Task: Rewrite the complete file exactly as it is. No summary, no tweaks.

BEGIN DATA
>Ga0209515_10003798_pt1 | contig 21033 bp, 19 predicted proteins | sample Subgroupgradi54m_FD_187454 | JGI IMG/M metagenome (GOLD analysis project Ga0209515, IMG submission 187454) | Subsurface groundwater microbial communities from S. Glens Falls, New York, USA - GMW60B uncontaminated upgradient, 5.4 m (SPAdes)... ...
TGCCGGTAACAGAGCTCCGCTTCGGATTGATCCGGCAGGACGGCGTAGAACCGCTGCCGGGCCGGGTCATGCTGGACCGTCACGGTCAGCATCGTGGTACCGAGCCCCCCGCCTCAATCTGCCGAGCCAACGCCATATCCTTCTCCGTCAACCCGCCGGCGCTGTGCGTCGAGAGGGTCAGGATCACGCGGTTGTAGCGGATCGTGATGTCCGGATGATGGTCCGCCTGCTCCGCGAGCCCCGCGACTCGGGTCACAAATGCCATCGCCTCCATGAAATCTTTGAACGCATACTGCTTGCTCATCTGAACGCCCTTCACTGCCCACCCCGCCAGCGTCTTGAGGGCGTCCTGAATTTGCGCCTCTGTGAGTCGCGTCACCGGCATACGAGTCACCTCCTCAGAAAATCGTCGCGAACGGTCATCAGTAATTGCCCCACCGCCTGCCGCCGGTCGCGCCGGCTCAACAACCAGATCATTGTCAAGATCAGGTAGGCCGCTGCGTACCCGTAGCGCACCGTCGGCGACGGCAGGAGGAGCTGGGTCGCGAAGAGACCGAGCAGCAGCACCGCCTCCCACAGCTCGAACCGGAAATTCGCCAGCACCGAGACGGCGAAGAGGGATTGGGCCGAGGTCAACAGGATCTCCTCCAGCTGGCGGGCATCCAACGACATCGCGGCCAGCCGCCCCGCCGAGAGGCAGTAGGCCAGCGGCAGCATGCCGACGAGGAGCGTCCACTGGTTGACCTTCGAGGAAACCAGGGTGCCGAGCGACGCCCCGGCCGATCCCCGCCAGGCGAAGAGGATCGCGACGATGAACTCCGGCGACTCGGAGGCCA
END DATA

>Ga0209515_10003798_pt1 | contig 21033 bp, 19 predicted proteins | sample Subgroupgradi54m_FD_187454 | JGI IMG/M metagenome (GOLD analysis project Ga0209515, IMG submission 187454) | Subsurface groundwater microbial communities from S. Glens Falls, New York, USA - GMW60B uncontaminated upgradient, 5.4 m (SPAdes)... ...
TGCCGGTAACAGAGCTCCGCTTCGGATTGATCCGGCAGGACGGCGTAGAACCGCTGCCGGGCCGGGTCATGCTGGACCGTCACGGTCAGCATCGTGGTACCGAGCCCCCCGCCTCAATCTGCCGAGCCAACGCCATATCCTTCTCCGTCAACCCGCCGGCGCTGTGCGTCGAGAGGGTCAGGATCACGCGGTTGTAGCGGATCGTGATGTCCGGATGATGGTCCGCCTGCTCCGCGAGCCCCGCGACTCGGGTCACAAATGCCATCGCCTCCATGAAATCTTTGAACGCATACTGCTTGCTCATCTGAACGCCCTTCACTGCCCACCCCGCCAGCGTCTTGAGGGCGTCCTGAATTTGCGCCTCTGTGAGTCGCGTCACCGGCATACGAGTCACCTCCTCAGAAAATCGTCGCGAACGGTCATCAGTAATTGCCCCACCGCCTGCCGCCGGTCGCGCCGGCTCAACAACCAGATCATTGTCAAGATCAGGTAGGCCGCTGCGTACCCGTAGCGCACCGTCGGCGACGGCAGGAGGAGCTGGGTCGCGAAGAGACCGAGCAGCAGCACCGCCTCCCACAGCTCGAACCGGAAATTCGCCAGCACCGAGACGGCGAAGAGGGATTGGGCCGAGGTCAACAGGATCTCCTCCAGCTGGCGGGCATCCAACGACATCGCGGCCAGCCGCCCCGCCGAGAGGCAGTAGGCCAGCGGCAGCATGCCGACGAGGAGCGTCCACTGGTTGACCTTCGAGGAAACCAGGGTGCCGAGCGACGCCCCGGCCGATCCCCGCCAGGCGAAGAGGATCGCGACGATGAACTCCGGCGACTCGGAGGCCA